When a reporting entity subcontracts an authorised task, it shall ensure that the external agent or service provider applies the measures and procedures it has adopted (written form, at least a contract when the service provider does not belong to the institution concerned). This will, of course, require a review of all subcontractors who provide AML/CFT services in order to ensure compliance with these developments.

2.2.4.    Framework to facilitate exchanges within a Group (Art.13)

Being able to exchange information within a group on clients or declarations is an asset for improving its systems and avoiding inconsistencies. The draft regulation thus specifies the situations in which information may be exchanged:

  • KYC, i.e. the identity and characteristics of the customer, the beneficial owner(s) or the person on whose behalf the customer is acting;
  • The nature and purpose of the business relationship ;
  • Declarations of suspicion (communication regulated in France by the Monetary and Financial Code).

Clarification is needed on :

  • The roles and responsibilities of parent companies that are not themselves reporting entities (e.g. the role of the automotive or retail groups vis-à-vis the banks they own);
  • The extension of group requirements to other similar structures sharing common ownership, management or compliance monitoring, such as networks or partnerships, EIGs.

2.3.   A strengthening of the control mechanisms with regard to the processing of financial sanctions

Financial sanctions and asset freezing arrangements are important in contexts where these sanctions are becoming significant and the stakes involved are high. Taxpayers have long had an obligation of result, not of means.

However, the regular sanctions that have been imposed by the ACPR show that all is not yet perfect. The regulation is becoming more precise and restrictive, particularly with regard to the need to identify the factors that would reduce the effectiveness of the systems in place and the risks of circumventing these systems. It is no longer just a matter of ensuring that the lists are up to date, integrated into the systems and that analyses are carried out.

The systems will have to go further, particularly in anticipating areas of vulnerability and developing relevant scenarios.

2.4.   Clarification of roles and responsibilities

While these developments have already been integrated into the financial institutions in France (the elements below do not constitute a change), for all reporting entities, the organisation must be harmonised, including the internal control framework (Article 7):

  • Appoint a compliance officer from among the executive bodies who is responsible for, inter alia (Art.9):
    • Implementation of policies, controls and procedures and monitoring of major incidents and malfunctions;
    • To provide the management body with a regular update on the AML/CFT control system;
    • Prepare a minimum annual report to the management body on the implementation of policies and controls.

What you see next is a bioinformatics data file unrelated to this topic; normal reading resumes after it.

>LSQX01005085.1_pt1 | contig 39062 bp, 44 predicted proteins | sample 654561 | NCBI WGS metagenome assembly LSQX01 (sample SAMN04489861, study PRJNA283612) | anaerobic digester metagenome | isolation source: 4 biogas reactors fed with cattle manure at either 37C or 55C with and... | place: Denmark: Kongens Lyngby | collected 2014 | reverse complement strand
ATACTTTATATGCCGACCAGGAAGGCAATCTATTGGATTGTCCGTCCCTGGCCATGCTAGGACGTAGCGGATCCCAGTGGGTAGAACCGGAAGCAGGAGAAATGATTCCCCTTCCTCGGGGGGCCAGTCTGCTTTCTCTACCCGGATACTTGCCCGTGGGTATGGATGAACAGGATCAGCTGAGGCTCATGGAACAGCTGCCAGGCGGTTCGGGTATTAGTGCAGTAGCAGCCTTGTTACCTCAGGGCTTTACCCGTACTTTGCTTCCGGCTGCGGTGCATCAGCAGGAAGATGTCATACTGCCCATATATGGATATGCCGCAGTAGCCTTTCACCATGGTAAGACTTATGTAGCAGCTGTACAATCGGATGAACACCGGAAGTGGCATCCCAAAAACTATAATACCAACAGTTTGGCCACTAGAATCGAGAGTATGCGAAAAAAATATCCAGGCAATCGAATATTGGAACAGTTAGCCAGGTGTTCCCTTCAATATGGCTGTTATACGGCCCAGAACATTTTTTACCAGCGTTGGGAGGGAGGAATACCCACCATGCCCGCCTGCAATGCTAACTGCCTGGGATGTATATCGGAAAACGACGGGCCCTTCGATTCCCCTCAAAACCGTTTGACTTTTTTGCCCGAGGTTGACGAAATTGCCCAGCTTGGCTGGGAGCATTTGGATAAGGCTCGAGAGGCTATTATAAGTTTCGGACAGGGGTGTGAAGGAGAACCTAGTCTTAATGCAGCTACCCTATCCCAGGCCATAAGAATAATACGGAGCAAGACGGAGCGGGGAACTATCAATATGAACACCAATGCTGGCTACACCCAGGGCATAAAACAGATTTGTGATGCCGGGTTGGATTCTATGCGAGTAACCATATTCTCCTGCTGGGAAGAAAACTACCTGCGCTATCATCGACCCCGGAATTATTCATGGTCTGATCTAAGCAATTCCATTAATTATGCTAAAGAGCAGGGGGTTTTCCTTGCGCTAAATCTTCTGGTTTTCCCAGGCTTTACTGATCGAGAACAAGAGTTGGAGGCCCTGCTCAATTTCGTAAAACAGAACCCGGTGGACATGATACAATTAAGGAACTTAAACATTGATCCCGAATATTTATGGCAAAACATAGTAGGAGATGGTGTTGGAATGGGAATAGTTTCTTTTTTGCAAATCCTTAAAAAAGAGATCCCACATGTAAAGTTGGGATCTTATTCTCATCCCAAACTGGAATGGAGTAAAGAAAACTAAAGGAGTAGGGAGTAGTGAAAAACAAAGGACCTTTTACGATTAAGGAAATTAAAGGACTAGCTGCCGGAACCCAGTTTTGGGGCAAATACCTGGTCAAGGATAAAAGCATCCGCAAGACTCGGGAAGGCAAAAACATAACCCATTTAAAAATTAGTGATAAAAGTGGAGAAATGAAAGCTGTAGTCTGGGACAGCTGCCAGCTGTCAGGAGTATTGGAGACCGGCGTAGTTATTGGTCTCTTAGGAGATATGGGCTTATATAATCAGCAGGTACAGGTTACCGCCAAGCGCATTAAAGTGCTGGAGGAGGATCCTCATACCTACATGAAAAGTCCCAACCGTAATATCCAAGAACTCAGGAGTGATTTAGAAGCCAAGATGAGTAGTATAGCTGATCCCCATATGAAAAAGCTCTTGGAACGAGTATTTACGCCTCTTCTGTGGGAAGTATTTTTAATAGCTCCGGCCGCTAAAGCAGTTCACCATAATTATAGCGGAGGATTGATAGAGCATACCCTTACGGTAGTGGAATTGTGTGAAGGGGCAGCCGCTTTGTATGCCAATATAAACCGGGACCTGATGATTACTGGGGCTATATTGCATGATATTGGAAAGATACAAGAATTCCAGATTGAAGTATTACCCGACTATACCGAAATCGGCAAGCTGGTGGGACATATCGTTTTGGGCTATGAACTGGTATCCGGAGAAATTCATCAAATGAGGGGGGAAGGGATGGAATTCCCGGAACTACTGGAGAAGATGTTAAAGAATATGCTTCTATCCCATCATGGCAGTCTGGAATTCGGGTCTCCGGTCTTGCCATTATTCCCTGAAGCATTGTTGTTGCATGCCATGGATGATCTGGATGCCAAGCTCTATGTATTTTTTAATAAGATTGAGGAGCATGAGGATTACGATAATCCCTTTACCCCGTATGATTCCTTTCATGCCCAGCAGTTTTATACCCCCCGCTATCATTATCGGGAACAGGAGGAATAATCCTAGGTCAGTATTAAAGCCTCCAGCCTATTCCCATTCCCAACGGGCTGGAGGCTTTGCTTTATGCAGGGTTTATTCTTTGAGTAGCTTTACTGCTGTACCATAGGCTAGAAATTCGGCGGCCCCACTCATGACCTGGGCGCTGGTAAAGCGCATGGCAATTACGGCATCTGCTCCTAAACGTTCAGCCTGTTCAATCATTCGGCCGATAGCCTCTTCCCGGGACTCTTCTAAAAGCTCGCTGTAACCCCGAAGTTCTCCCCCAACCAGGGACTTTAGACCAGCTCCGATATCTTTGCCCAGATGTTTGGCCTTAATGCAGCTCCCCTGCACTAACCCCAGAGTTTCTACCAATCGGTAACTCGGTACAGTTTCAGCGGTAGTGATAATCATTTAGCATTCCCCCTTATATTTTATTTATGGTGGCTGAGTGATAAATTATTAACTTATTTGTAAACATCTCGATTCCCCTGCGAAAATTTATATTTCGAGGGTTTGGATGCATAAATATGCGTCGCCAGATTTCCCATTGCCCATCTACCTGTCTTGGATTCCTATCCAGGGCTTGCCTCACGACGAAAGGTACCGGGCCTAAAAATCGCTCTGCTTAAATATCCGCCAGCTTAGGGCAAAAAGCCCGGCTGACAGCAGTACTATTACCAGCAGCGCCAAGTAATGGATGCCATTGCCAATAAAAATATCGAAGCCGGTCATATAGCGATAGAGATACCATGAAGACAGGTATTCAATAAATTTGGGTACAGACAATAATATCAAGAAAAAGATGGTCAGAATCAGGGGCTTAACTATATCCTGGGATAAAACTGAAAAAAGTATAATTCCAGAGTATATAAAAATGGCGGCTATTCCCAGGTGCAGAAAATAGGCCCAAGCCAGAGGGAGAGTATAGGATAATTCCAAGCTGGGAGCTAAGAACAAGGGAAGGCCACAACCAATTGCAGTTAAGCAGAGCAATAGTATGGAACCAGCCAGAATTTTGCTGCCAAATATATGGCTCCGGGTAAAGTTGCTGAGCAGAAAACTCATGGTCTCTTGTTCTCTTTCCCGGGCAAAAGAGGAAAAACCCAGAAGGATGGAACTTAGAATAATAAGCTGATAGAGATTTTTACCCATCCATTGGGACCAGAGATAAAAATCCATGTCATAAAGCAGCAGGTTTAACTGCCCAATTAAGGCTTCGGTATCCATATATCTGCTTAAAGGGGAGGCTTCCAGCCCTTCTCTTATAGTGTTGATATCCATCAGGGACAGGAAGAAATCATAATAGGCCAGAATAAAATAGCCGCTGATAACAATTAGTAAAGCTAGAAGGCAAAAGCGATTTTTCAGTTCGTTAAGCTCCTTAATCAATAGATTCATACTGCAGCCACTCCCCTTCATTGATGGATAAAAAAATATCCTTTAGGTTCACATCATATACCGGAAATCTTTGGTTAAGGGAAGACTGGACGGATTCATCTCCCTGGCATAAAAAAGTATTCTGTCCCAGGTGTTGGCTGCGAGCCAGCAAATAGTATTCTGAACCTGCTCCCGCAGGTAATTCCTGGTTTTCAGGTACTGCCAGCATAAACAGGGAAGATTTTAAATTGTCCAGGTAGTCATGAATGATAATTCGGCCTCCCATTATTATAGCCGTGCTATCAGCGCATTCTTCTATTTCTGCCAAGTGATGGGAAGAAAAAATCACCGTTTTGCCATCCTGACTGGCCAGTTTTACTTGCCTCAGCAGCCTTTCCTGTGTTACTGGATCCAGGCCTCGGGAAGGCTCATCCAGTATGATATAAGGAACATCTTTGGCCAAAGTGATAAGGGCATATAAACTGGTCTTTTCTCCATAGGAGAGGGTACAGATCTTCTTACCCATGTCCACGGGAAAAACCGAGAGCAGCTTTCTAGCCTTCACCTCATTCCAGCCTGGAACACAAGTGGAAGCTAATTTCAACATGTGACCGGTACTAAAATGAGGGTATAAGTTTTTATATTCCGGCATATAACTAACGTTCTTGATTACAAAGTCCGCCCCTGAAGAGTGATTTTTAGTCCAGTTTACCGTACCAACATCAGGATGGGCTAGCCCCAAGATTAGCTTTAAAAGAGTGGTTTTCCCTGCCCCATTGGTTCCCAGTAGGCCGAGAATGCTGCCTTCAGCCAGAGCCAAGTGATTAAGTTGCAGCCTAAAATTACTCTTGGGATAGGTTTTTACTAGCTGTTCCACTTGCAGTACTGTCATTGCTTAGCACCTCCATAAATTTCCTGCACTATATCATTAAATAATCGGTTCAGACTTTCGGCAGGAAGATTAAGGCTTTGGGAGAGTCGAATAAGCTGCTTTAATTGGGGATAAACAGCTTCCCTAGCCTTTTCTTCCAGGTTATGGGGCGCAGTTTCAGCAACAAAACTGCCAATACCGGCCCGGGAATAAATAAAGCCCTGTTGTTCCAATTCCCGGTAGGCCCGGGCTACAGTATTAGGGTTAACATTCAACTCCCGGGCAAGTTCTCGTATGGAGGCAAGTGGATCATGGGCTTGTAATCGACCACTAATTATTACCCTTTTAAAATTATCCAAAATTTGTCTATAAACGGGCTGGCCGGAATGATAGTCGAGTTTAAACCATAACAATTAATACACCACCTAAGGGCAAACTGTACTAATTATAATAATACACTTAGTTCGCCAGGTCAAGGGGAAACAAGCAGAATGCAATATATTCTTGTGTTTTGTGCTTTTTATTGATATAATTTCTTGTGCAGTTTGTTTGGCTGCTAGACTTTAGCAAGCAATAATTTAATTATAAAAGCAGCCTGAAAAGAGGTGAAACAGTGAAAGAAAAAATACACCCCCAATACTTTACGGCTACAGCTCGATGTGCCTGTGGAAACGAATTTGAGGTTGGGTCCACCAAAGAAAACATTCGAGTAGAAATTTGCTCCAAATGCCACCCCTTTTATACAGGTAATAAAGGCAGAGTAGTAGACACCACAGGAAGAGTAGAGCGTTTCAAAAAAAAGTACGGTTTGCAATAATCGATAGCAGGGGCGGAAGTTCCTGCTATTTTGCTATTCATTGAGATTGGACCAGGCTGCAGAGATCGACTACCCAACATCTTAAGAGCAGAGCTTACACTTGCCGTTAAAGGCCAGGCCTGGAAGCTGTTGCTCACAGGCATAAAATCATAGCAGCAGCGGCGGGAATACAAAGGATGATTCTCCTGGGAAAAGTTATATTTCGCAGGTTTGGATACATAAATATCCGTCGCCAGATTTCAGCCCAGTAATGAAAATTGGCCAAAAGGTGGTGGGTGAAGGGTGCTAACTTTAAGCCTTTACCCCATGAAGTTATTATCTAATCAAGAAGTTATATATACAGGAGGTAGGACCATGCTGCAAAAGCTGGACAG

• Appoint a compliance officer, appointed by the board of directors or the management body, who is responsible for :
    • The day-to-day application of AML/CFT policies ;
    • Ensure compliance of the device;
    • Regular reporting to the executive and supervisory bodies (including the Board);
    • Identify and manage conflict of interest situations.

2.5.   Protection of personal data (Art 56)

The Regulation specifies the points of attention with regard to personal data.

To the extent strictly necessary for the prevention of money laundering and terrorist financing, reporting entities may process the special categories of personal data referred to in Article 9.

Reporting entities may process personal data provided that :

  • Reporting entities shall inform their customers or potential customers ;
  • The data are from reliable sources, are accurate and up-to-date;
  • The reporting entity shall adopt measures to ensure a high level of security, in particular with regard to confidentiality.

In addition, the entity should ensure that :

  • This personal data concerns money laundering, its underlying offences or terrorist financing;
  • Procedures to distinguish between allegations, investigations, proceedings and convictions in the processing of such data, taking into account the fundamental right of access to an impartial tribunal, the rights of the defence and the presumption of innocence.

2.6.   Harmonisation of the formats for suspicious transaction reports

The aim of the regulation is also to facilitate the harmonisation of suspicious transaction reports to the FIU (Financial Intelligence Unit) in order to bring all reporting entities into line with European best practice.

The developments would thus concern :

  • Harmonisation of formats ;
  • Clarification of the time limits for responding to a request for information submitted by the FIU :
    • In principle, the deadline is 5 days;
    • The deadline can be reduced to 24 hours depending on the urgency of the request.

2.7.   Conclusion

Whether we are talking about the FATF recommendations or the proposed regulation, we are mainly in the area of clarification or even precision for financial institutions that have been involved in AML/CFT matters for many years. The systems have matured and if they are not yet perfect, it is probably less due to a lack of regulation than to the sensitivity of the teams or sufficient resources.